'Beautiful Ruins' excerpt
The dying actress arrived in his village the only way one could come directly — in a boat that motored into the cove, lurched past the rock jetty, and bumped against the end of the pier. She wavered a moment in the boat’s stern, then extended a slender hand to grip the mahogany railing; with the other, she pressed a wide-brimmed hat against her head. All around her, shards of sunlight broke on the flickering waves.
Twenty meters away, Pasquale Tursi watched the arrival of the woman as if in a dream. Or rather, he would think later, a dream’s opposite: a burst of clarity after a lifetime of sleep. Pasquale straightened and stopped what he was doing, what he was usually doing that spring, trying to construct a beach below his family’s empty pensione. Chest-deep in the cold Ligurian Sea, Pasquale was tossing rocks the size of cats in an attempt to fortify the breakwater, to keep the waves from hauling away his little mound of construction sand. Pasquale’s “beach” was only as wide as two fishing boats, and the ground beneath his dusting of sand was scalloped rock, but it was the closest thing to a flat piece of shoreline in the entire village: a rumor of a town that had ironically — or perhaps hopefully — been designated Porto despite the fact that the only boats to come in and out regularly belonged to the village’s handful of sardine and anchovy fishermen. The rest of the name, Vergogna, meant shame, and was a remnant from the founding of the village in the seventeenth century as a place for sailors and fishers to find women of ... a certain moral and commercial flexibility.
On the day he first saw the lovely American, Pasquale was chest-deep in daydreams as well, imagining grubby little Porto Vergogna as an emergent resort town, and himself as a sophisticated businessman of the 1960s, a man of infinite possibility at the dawn of a glorious modernity. Everywhere he saw signs of il boom — the surge in wealth and literacy that was transforming Italy. Why not here? He’d recently come home from four years in bustling Florence, returning to the tiny backward village of his youth imagining that he brought vital news of the world out there — a glittering era of shiny macchine, of televisions and telephones, of double martinis and women in slender pants, of the kind of world that had seemed to exist before only in the cinema.
Porto Vergogna was a tight cluster of a dozen old whitewashed houses, an abandoned chapel, and the town’s only commercial interest — the tiny hotel and café owned by Pasquale’s family — all huddled like a herd of sleeping goats in a crease in the sheer cliffs. Behind the village, the rocks rose six hundred feet to a wall of black, striated mountains. Below it, the sea settled in a rocky, shrimp-curled cove, from which the fishermen put in and out every day. Isolated by the cliffs behind and the sea in front, the village had never been accessible by car or cart, and so the streets, such as they were, consisted of a few narrow pathways between the houses — brick-lined roads skinnier than sidewalks, plunging alleys and rising staircases so narrow that unless one was standing in the piazza San Pietro, the little town square, it was possible anywhere in the village to reach out and touch walls on either side.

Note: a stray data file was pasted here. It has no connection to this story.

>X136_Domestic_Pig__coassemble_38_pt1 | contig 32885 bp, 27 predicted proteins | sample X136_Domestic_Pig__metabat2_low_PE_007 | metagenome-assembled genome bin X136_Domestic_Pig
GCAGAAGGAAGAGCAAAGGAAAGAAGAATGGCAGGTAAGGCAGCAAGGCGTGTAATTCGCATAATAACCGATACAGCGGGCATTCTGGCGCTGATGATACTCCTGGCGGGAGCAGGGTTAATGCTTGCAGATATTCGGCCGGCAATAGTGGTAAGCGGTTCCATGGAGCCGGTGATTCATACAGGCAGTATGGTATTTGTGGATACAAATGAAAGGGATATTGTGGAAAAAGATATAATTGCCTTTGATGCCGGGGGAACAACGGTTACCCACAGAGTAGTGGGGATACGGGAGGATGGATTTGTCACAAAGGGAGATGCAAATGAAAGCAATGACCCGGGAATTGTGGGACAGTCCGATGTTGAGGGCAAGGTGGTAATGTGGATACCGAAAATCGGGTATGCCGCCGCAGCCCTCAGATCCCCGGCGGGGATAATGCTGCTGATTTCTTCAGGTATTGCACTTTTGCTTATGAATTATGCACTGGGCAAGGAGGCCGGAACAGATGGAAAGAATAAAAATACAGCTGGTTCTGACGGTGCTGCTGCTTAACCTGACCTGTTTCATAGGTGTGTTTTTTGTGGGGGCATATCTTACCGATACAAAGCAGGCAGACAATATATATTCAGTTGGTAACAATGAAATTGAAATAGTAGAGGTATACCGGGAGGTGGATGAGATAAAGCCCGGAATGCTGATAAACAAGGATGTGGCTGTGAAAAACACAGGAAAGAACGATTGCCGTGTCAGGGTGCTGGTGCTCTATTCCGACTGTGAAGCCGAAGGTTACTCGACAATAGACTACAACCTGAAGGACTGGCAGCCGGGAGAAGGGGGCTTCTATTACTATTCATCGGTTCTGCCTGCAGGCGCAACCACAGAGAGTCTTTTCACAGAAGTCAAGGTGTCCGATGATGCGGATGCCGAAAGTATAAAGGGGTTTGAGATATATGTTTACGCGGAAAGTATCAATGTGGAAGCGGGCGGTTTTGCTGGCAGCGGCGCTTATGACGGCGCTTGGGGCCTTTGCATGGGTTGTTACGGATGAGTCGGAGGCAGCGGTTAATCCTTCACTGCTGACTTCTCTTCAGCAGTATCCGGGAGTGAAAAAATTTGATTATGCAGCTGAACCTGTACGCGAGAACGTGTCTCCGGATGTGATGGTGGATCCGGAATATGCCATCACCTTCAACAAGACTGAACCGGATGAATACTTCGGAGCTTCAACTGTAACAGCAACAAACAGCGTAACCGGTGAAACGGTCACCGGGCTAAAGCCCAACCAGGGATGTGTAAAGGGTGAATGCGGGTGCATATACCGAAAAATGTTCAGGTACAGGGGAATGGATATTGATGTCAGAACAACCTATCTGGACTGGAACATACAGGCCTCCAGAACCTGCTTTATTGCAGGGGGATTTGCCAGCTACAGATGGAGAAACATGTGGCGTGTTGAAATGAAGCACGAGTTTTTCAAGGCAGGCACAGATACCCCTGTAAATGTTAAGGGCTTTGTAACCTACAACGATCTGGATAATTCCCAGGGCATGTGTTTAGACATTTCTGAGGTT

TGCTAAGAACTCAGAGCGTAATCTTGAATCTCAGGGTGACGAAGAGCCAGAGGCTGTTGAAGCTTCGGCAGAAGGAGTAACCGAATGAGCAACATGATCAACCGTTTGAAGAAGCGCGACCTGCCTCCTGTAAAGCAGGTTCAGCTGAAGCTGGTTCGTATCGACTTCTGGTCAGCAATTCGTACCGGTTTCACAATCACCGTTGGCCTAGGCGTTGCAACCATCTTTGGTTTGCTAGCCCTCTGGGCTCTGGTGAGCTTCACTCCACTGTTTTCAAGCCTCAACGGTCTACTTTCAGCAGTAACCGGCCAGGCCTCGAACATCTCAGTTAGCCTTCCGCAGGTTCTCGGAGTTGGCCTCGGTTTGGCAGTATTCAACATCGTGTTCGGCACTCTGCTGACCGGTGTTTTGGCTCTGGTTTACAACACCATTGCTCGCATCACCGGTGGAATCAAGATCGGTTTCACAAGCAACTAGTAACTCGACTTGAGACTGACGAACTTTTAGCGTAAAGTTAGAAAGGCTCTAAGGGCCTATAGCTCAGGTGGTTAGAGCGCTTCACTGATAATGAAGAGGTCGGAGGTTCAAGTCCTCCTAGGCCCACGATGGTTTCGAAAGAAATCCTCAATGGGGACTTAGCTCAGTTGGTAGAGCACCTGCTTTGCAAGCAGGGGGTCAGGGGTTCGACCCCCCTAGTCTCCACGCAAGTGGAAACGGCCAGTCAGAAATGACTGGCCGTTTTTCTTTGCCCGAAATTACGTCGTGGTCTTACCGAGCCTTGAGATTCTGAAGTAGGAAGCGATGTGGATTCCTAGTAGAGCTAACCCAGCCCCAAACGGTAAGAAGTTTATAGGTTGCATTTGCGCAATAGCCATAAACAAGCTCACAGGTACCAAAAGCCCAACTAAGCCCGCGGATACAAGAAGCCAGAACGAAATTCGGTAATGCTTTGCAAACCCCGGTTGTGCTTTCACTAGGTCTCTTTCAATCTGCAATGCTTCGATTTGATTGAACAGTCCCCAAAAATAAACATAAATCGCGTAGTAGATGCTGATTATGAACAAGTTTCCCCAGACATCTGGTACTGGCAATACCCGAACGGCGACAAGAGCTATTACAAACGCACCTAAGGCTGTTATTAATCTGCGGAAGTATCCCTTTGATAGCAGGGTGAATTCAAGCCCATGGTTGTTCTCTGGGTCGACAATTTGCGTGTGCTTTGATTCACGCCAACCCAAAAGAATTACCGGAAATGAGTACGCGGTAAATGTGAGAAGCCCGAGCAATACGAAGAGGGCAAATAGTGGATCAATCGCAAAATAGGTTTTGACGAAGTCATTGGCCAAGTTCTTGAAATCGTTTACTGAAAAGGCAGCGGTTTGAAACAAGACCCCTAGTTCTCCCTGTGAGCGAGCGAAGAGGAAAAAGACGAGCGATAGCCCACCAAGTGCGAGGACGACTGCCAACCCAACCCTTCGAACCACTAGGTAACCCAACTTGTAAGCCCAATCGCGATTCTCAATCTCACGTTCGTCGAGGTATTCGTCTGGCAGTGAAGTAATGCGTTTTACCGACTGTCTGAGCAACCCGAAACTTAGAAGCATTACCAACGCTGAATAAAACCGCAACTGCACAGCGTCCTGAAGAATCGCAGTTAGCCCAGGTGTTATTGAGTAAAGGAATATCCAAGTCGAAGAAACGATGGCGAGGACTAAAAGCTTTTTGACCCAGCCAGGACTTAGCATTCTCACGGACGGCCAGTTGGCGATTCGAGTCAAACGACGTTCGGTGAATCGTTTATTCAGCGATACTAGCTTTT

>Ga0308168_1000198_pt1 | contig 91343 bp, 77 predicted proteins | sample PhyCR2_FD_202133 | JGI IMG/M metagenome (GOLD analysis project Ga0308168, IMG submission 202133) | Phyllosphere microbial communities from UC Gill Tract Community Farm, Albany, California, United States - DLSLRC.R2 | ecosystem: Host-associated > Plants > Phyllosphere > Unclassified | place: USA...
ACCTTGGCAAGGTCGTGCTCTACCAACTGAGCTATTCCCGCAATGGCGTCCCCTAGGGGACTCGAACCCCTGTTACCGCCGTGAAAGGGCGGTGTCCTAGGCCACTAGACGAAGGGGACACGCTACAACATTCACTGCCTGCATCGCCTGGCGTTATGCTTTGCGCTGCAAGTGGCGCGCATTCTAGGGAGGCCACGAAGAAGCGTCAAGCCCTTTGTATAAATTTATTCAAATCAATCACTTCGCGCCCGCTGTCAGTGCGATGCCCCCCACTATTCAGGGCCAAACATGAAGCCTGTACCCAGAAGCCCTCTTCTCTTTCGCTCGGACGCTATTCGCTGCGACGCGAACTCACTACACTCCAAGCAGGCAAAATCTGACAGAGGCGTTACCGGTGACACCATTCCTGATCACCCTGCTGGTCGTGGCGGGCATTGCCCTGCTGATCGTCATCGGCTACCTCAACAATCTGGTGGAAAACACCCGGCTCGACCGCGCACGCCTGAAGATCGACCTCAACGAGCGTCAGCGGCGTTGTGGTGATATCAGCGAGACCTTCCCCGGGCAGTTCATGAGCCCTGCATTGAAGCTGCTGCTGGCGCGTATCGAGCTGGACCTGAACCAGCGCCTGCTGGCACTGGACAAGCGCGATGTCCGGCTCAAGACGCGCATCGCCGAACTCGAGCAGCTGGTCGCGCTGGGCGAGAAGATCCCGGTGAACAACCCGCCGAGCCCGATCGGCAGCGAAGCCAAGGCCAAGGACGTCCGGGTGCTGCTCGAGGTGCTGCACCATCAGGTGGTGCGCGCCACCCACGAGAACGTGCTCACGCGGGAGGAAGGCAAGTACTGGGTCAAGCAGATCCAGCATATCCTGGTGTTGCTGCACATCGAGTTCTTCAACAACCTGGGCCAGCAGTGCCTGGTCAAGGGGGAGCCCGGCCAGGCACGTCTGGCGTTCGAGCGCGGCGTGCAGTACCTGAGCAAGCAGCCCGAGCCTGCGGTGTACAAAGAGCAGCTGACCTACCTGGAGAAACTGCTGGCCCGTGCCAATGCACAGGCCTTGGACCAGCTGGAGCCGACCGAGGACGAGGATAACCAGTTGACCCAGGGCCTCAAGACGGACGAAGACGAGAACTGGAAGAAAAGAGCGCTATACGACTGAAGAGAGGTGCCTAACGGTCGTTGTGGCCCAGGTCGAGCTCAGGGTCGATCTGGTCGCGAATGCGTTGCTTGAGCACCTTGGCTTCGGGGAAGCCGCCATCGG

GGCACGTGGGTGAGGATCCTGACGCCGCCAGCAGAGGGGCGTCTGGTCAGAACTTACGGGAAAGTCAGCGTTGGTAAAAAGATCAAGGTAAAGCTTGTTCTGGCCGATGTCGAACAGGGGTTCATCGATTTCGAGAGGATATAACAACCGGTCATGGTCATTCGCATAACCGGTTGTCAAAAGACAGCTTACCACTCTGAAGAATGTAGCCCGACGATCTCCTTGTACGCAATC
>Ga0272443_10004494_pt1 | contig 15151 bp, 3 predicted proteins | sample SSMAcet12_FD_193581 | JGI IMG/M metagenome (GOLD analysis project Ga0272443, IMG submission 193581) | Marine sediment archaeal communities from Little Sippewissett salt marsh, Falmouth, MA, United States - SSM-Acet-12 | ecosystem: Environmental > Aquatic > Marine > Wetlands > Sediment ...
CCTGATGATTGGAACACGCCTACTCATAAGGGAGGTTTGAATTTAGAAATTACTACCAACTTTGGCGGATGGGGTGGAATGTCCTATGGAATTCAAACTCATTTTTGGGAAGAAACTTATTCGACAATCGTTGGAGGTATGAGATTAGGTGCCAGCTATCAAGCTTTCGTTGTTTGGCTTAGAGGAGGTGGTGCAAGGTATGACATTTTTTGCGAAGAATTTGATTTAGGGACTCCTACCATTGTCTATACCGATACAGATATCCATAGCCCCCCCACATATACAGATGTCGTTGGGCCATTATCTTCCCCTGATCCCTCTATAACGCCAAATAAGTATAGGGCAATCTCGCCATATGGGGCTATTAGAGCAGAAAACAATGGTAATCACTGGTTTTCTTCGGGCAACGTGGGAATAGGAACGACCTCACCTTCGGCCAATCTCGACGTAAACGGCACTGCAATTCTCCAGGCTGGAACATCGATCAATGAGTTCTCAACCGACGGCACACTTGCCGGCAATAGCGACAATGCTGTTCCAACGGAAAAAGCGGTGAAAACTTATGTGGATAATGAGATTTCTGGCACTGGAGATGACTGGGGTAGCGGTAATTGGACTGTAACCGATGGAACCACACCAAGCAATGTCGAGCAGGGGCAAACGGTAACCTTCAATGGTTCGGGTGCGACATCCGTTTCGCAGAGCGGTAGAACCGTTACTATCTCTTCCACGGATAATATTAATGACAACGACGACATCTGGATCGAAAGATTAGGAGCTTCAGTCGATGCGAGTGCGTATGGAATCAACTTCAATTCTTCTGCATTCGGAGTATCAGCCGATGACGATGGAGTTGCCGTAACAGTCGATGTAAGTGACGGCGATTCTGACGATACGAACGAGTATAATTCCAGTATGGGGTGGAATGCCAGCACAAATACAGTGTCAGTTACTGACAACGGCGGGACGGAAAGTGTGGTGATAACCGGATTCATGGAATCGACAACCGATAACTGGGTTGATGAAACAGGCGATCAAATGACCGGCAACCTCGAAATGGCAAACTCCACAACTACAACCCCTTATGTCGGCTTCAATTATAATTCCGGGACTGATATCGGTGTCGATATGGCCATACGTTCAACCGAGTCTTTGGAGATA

In this way, remote Porto Vergogna was not so different from the quaint cliff-side towns of the Cinque Terre to the north, except that it was smaller, more remote, and not as picturesque. In fact, the hoteliers and restaurateurs to the north had their own pet name for the tiny village pinched into the vertical cliff seam: culo di baldracca — the whore’s crack. Yet despite his neighbors’ disdain, Pasquale had come to believe, as his father had, that Porto Vergogna could someday flourish like the rest of the Levante, the coastline south of Genoa that included the Cinque Terre, or even the larger tourist cities on the Ponente — Portofino and the sophisticated Italian Riviera. The rare foreign tourists who boated or hiked into Porto Vergogna tended to be lost French or Swiss, but Pasquale held out hope the 1960s would bring a flood of Americans, led by the bravissimo U.S. president, John Kennedy, and his wife, Jacqueline. And yet, if his village had any chance of becoming the destinazione turistica primaria he dreamed of, Pasquale knew it would need to attract such vacationers, and to do that, it would need — first of all — a beach.
And so Pasquale stood half-submerged, holding a big rock beneath his chin as the red mahogany boat bobbed into his cove. His old friend Orenzio was piloting it for the wealthy vintner and hotelier Gualfredo, who ran the tourism south of Genoa but whose fancy ten-meter sport boat rarely came to Porto Vergogna. Pasquale watched the boat settle in its chop, and could think of nothing to do but call out, “Orenzio!” His friend was confused by the greeting; they had been friends since they were twelve, but they were not yellers, he and Pasquale, more ... acknowledgers, lip-raisers, eyebrow-tippers. Orenzio nodded back grimly. He was serious when he had tourists in his boat, especially Americans. “They are serious people, Americans,” Orenzio had explained to Pasquale once. “Even more suspicious than Germans. If you smile too much, Americans assume you’re stealing from them.” Today Orenzio was especially dour-faced, shooting a glance toward the woman in the back of his boat, her long tan coat pulled tight around her thin waist, her floppy hat covering most of her face.
Then the woman said something quietly to Orenzio, and it carried across the water. Gibberish, Pasquale thought at first, until he recognized it as English-American, in fact: “Pardon me, what is that man doing?”
From “Beautiful Ruins” by Jess Walter. Copyright © 2012 by Jess Walter. Published by HaperCollins Publishers.